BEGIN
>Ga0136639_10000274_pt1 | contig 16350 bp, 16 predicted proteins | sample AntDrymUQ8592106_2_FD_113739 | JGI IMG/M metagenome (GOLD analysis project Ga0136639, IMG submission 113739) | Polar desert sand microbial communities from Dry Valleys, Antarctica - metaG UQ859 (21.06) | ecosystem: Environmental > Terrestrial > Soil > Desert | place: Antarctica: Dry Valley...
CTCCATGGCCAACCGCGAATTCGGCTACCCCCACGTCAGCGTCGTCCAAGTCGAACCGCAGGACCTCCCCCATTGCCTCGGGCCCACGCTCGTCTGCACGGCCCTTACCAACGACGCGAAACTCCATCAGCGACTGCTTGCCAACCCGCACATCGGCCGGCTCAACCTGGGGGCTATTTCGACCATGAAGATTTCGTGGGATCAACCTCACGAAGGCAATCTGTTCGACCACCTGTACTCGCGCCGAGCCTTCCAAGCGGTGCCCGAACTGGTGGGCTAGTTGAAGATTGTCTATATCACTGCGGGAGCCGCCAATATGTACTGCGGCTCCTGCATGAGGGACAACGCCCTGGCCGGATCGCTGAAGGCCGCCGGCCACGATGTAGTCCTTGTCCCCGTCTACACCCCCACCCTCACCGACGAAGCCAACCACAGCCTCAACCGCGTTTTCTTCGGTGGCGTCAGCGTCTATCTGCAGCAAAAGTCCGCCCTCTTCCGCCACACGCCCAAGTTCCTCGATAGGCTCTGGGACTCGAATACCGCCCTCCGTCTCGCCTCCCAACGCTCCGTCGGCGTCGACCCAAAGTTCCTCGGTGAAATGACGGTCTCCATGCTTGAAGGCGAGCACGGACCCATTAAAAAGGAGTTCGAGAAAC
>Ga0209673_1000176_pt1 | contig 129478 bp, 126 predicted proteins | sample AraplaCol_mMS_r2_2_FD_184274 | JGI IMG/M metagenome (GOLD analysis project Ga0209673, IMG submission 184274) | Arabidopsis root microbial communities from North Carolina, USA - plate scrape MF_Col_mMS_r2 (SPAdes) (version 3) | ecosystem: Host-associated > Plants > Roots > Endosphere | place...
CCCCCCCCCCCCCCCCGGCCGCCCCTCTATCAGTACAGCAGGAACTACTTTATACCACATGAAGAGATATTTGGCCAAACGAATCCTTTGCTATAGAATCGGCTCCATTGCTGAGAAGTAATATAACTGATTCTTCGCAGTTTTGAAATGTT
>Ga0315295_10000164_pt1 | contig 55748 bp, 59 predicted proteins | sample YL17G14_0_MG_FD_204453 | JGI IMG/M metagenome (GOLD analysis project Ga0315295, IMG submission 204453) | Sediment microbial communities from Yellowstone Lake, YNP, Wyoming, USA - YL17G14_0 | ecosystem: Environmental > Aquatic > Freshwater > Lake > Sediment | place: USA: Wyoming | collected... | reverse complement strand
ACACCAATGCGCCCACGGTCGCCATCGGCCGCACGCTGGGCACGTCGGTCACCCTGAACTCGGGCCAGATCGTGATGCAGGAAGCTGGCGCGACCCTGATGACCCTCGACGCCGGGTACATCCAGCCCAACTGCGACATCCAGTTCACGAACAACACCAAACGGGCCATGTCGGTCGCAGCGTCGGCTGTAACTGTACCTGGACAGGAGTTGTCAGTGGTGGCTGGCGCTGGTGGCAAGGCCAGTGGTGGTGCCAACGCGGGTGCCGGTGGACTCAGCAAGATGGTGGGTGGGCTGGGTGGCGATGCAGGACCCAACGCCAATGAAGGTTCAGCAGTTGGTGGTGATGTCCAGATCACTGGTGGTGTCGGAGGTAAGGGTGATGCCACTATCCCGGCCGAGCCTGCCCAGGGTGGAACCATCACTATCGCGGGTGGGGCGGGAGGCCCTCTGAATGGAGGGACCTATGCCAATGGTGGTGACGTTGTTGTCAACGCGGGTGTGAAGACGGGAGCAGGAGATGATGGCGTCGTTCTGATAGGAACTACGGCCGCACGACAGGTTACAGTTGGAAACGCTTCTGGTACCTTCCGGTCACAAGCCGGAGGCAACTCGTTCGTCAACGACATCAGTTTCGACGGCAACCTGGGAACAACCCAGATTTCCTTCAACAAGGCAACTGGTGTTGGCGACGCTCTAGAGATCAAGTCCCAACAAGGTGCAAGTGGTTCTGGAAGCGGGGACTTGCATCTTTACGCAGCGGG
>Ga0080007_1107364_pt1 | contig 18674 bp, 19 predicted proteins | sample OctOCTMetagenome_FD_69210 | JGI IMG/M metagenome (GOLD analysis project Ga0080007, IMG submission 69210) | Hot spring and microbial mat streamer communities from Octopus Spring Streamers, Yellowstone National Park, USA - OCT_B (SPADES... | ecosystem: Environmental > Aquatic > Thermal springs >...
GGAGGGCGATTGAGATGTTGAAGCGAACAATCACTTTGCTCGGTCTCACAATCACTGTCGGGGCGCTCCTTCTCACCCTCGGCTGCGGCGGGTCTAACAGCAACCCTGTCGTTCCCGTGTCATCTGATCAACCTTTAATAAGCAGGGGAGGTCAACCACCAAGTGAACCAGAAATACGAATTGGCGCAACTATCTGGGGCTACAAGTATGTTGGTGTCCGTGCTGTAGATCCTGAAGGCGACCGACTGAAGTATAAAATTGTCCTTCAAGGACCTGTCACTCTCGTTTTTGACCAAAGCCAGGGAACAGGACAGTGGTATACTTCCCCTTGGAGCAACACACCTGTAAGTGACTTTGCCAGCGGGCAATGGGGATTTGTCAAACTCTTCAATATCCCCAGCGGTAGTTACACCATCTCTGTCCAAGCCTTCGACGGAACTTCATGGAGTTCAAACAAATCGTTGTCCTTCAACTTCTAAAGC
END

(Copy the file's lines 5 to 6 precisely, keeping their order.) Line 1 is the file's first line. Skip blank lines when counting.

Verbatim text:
>Ga0315295_10000164_pt1 | contig 55748 bp, 59 predicted proteins | sample YL17G14_0_MG_FD_204453 | JGI IMG/M metagenome (GOLD analysis project Ga0315295, IMG submission 204453) | Sediment microbial communities from Yellowstone Lake, YNP, Wyoming, USA - YL17G14_0 | ecosystem: Environmental > Aquatic > Freshwater > Lake > Sediment | place: USA: Wyoming | collected... | reverse complement strand
ACACCAATGCGCCCACGGTCGCCATCGGCCGCACGCTGGGCACGTCGGTCACCCTGAACTCGGGCCAGATCGTGATGCAGGAAGCTGGCGCGACCCTGATGACCCTCGACGCCGGGTACATCCAGCCCAACTGCGACATCCAGTTCACGAACAACACCAAACGGGCCATGTCGGTCGCAGCGTCGGCTGTAACTGTACCTGGACAGGAGTTGTCAGTGGTGGCTGGCGCTGGTGGCAAGGCCAGTGGTGGTGCCAACGCGGGTGCCGGTGGACTCAGCAAGATGGTGGGTGGGCTGGGTGGCGATGCAGGACCCAACGCCAATGAAGGTTCAGCAGTTGGTGGTGATGTCCAGATCACTGGTGGTGTCGGAGGTAAGGGTGATGCCACTATCCCGGCCGAGCCTGCCCAGGGTGGAACCATCACTATCGCGGGTGGGGCGGGAGGCCCTCTGAATGGAGGGACCTATGCCAATGGTGGTGACGTTGTTGTCAACGCGGGTGTGAAGACGGGAGCAGGAGATGATGGCGTCGTTCTGATAGGAACTACGGCCGCACGACAGGTTACAGTTGGAAACGCTTCTGGTACCTTCCGGTCACAAGCCGGAGGCAACTCGTTCGTCAACGACATCAGTTTCGACGGCAACCTGGGAACAACCCAGATTTCCTTCAACAAGGCAACTGGTGTTGGCGACGCTCTAGAGATCAAGTCCCAACAAGGTGCAAGTGGTTCTGGAAGCGGGGACTTGCATCTTTACGCAGCGGG